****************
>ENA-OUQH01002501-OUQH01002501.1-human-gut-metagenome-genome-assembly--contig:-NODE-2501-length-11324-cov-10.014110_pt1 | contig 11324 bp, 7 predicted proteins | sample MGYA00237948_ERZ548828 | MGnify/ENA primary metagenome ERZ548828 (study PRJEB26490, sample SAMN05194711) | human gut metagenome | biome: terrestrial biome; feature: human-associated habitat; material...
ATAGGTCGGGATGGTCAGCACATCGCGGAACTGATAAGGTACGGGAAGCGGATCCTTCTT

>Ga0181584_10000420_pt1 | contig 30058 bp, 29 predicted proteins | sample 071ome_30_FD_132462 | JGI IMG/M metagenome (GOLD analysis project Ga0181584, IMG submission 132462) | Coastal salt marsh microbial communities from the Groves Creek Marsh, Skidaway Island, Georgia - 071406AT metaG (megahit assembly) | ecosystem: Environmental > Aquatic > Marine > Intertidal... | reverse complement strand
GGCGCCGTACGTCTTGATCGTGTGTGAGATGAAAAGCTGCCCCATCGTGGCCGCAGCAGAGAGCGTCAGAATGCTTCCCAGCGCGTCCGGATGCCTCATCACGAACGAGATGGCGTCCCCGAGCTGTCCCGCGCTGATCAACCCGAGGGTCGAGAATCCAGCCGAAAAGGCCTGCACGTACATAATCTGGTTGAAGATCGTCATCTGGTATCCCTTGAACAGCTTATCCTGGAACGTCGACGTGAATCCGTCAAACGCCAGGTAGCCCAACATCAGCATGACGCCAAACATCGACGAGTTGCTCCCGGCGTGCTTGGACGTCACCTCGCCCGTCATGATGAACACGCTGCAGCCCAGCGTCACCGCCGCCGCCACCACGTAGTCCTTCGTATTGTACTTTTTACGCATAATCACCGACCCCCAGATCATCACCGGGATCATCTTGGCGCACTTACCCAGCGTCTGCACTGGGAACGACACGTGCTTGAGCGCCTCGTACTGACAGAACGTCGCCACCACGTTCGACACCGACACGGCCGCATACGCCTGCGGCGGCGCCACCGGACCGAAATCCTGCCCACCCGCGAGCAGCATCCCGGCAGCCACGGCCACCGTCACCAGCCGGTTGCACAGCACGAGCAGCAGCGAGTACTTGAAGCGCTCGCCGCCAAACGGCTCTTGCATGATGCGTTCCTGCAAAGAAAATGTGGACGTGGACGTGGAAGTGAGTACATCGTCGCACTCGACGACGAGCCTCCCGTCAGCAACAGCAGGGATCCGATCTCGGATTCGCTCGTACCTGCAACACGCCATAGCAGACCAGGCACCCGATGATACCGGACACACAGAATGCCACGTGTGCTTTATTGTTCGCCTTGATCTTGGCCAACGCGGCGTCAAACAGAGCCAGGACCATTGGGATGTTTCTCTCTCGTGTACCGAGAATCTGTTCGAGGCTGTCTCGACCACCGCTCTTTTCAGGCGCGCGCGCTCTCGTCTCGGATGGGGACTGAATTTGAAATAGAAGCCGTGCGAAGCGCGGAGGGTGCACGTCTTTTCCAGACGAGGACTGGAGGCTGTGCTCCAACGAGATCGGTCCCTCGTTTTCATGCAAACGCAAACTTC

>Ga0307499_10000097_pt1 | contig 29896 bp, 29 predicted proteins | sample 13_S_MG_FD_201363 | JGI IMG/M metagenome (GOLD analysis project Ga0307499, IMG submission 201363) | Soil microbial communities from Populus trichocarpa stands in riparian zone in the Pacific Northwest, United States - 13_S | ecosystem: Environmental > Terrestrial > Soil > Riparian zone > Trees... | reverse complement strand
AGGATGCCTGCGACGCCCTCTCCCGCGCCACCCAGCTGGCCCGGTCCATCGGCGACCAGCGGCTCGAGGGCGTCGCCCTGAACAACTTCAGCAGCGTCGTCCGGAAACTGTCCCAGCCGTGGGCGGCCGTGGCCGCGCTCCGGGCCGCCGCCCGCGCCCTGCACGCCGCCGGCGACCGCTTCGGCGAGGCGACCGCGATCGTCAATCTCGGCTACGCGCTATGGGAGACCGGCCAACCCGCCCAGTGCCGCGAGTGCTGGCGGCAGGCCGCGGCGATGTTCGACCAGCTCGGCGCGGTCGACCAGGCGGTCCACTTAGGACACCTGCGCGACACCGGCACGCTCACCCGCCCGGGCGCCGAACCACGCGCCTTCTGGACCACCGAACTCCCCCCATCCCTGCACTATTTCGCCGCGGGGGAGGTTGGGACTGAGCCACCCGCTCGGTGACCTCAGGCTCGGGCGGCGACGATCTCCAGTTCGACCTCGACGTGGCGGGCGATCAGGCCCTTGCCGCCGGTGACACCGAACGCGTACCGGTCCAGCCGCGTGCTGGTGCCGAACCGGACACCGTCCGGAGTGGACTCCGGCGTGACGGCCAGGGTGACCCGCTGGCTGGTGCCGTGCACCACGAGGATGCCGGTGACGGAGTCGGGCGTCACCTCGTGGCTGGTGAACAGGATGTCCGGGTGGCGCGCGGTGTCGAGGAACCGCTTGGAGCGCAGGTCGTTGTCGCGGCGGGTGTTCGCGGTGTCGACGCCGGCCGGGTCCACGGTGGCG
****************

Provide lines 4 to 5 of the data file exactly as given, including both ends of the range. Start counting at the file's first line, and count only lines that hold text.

GGCGCCGTACGTCTTGATCGTGTGTGAGATGAAAAGCTGCCCCATCGTGGCCGCAGCAGAGAGCGTCAGAATGCTTCCCAGCGCGTCCGGATGCCTCATCACGAACGAGATGGCGTCCCCGAGCTGTCCCGCGCTGATCAACCCGAGGGTCGAGAATCCAGCCGAAAAGGCCTGCACGTACATAATCTGGTTGAAGATCGTCATCTGGTATCCCTTGAACAGCTTATCCTGGAACGTCGACGTGAATCCGTCAAACGCCAGGTAGCCCAACATCAGCATGACGCCAAACATCGACGAGTTGCTCCCGGCGTGCTTGGACGTCACCTCGCCCGTCATGATGAACACGCTGCAGCCCAGCGTCACCGCCGCCGCCACCACGTAGTCCTTCGTATTGTACTTTTTACGCATAATCACCGACCCCCAGATCATCACCGGGATCATCTTGGCGCACTTACCCAGCGTCTGCACTGGGAACGACACGTGCTTGAGCGCCTCGTACTGACAGAACGTCGCCACCACGTTCGACACCGACACGGCCGCATACGCCTGCGGCGGCGCCACCGGACCGAAATCCTGCCCACCCGCGAGCAGCATCCCGGCAGCCACGGCCACCGTCACCAGCCGGTTGCACAGCACGAGCAGCAGCGAGTACTTGAAGCGCTCGCCGCCAAACGGCTCTTGCATGATGCGTTCCTGCAAAGAAAATGTGGACGTGGACGTGGAAGTGAGTACATCGTCGCACTCGACGACGAGCCTCCCGTCAGCAACAGCAGGGATCCGATCTCGGATTCGCTCGTACCTGCAACACGCCATAGCAGACCAGGCACCCGATGATACCGGACACACAGAATGCCACGTGTGCTTTATTGTTCGCCTTGATCTTGGCCAACGCGGCGTCAAACAGAGCCAGGACCATTGGGATGTTTCTCTCTCGTGTACCGAGAATCTGTTCGAGGCTGTCTCGACCACCGCTCTTTTCAGGCGCGCGCGCTCTCGTCTCGGATGGGGACTGAATTTGAAATAGAAGCCGTGCGAAGCGCGGAGGGTGCACGTCTTTTCCAGACGAGGACTGGAGGCTGTGCTCCAACGAGATCGGTCCCTCGTTTTCATGCAAACGCAAACTTC

>Ga0307499_10000097_pt1 | contig 29896 bp, 29 predicted proteins | sample 13_S_MG_FD_201363 | JGI IMG/M metagenome (GOLD analysis project Ga0307499, IMG submission 201363) | Soil microbial communities from Populus trichocarpa stands in riparian zone in the Pacific Northwest, United States - 13_S | ecosystem: Environmental > Terrestrial > Soil > Riparian zone > Trees... | reverse complement strand